Winner of the European Union Prize for Literature 2016 – A novel about real life stories with the most unexpected endings.
Author: Selja Ahava
Finnish original: Taivaalta tippuvat asiat
Publisher: Gummerus, 2015
Genre: literary fiction
Number of pages: 223 pp.
Reading material: Finnish original, German translation, English translation, French sample
Rights sold: Albania, IDK; Arabic: Egyptian Cultural Assembly; Armenia, Guitank; Bulgaria, Colibri; China, Citic; Croatia, Vuković & Runjić; Czech Republic, Pavel Dobrovský – Beta; Denmark, Jensen & Dalgaard; World English, Oneworld; Estonia, Post Factum (Eesti Meedia); France, Bleu & Jaune; Georgia, Agora; Germany, Mare Verlag; Greece, Vakxikon (optioned); Holland, Alfabet; Hungary, Typotex; Latvia, Lauku Avize; Lithuania, Homo liber; Macedonia, Magor; Poland, Relacja; Serbia, Štrik; Slovenia, KUD Sodobnost International; Spanish, Editorial Bercimuel; Swedish, Bakhåll; Thailand, Library House Bangkok; Turkey, Timas Publishing; Ukraine, V. Books XXi
On a sunny summer day, a block of ice falls from the sky and kills a woman on her home veranda. Her family, the 8-year-old daughter Saara and her father, move in with their Auntie who has won the lottery. Not long after, Auntie wins the jackpot for a second time and falls into a deep three-week sleep. When she wakes up, she is struck by questions: why me, why again, what next. She starts to correspond with a Scottish fisherman who has been hit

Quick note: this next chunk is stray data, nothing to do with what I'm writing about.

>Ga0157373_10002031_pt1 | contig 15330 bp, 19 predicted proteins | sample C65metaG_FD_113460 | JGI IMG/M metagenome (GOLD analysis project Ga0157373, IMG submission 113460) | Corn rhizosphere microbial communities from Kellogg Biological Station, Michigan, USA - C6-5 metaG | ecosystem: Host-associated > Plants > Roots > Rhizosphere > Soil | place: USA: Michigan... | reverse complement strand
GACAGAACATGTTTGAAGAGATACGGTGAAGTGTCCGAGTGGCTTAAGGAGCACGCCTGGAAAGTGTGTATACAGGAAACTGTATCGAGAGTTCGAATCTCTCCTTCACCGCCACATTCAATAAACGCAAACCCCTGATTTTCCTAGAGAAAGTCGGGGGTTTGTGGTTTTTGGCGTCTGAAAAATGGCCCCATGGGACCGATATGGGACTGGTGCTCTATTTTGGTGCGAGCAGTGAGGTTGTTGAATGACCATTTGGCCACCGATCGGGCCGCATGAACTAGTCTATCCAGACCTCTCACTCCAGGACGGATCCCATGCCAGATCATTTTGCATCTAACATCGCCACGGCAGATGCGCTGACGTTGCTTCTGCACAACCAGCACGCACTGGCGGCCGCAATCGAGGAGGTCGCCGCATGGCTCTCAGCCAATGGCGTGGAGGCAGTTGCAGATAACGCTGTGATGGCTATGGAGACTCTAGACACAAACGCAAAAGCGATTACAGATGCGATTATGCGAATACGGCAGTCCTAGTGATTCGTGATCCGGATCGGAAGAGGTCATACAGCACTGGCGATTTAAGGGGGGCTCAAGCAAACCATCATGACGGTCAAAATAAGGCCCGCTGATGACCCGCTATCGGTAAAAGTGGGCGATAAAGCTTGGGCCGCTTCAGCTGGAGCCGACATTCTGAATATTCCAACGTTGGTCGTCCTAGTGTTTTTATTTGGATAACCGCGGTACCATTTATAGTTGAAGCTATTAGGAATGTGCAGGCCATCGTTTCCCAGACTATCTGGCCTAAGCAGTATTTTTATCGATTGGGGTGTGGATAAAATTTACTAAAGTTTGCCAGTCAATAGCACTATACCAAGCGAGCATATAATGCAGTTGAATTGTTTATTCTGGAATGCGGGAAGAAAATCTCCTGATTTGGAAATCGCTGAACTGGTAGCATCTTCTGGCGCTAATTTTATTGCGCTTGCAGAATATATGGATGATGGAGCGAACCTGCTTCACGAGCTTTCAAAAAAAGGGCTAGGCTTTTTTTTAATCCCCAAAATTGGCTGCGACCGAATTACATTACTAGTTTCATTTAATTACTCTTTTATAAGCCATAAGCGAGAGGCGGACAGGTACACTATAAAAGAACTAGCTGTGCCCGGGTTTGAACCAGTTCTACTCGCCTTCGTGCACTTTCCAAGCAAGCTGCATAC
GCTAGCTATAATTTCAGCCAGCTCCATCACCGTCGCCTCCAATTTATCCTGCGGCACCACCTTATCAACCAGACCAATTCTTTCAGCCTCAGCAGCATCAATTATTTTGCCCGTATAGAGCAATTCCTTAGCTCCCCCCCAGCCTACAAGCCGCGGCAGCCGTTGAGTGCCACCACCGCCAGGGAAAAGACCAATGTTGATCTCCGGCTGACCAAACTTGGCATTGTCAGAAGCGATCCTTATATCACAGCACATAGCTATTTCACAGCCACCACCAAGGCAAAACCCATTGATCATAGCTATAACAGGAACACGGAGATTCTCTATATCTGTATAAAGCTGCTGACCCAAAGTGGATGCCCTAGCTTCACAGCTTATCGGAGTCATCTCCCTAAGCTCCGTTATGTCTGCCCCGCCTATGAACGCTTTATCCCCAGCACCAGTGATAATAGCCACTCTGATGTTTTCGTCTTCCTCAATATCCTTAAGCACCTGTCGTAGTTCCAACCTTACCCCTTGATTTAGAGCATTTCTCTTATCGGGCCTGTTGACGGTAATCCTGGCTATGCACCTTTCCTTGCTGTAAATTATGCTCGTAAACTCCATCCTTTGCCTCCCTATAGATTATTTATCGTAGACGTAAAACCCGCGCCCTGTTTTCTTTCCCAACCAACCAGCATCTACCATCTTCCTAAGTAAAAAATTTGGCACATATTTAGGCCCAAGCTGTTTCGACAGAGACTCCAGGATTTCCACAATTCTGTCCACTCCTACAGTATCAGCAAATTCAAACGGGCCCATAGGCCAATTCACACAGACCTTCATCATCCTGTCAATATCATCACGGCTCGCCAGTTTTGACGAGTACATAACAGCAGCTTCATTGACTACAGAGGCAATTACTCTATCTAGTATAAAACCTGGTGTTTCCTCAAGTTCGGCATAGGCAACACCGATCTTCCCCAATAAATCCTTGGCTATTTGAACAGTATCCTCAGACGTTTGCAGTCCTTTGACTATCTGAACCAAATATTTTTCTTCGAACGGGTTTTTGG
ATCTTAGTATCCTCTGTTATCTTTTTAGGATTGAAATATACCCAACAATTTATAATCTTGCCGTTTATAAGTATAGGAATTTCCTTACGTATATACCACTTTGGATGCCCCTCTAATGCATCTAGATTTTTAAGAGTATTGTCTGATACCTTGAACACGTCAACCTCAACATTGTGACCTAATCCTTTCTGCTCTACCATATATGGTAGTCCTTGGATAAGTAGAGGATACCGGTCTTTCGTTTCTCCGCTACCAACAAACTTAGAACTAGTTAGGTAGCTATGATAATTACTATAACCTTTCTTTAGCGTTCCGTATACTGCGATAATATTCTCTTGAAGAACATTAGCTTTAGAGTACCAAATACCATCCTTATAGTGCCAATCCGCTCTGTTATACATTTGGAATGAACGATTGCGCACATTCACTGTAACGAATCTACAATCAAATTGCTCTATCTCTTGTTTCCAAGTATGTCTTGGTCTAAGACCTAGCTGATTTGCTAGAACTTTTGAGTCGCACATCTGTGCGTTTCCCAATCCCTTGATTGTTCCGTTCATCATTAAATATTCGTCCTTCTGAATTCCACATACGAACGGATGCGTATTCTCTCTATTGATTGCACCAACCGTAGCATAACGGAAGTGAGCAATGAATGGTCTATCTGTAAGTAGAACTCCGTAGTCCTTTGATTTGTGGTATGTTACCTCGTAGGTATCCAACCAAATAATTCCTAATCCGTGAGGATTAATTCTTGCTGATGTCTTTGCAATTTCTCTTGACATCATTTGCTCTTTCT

five times by a lightning.
After four years, Saara and her father move back to their old house with the father’s pregnant new partner. The house comes back to life and carries its own seeds of secrets.
Things that Fall from the Sky builds on the unexpected and unlikely turns in life – that are still totally possible. There is always someone who is in the wrong place, something that happens at the wrong time.
The novel was awarded with the European Union Prize for Literature in 2016, and it was nominated for the Finlandia Prize and the Torch-bearer Prize.
“The premise underscores the arbitrariness, absurdity, excess, and fatefulness of life. It is so unsettling that it makes you laugh. That is Ahava’s intention as well. These are all aspects of life that are true and recognizable. Through overstatement and juxtaposition, Ahava succeeds in depicting the human mind, for which any unexpected change can be disastrous, can throw one off the rails, or at the very least force one to reflect on existential questions.”
– Helsingin Sanomat newspaper
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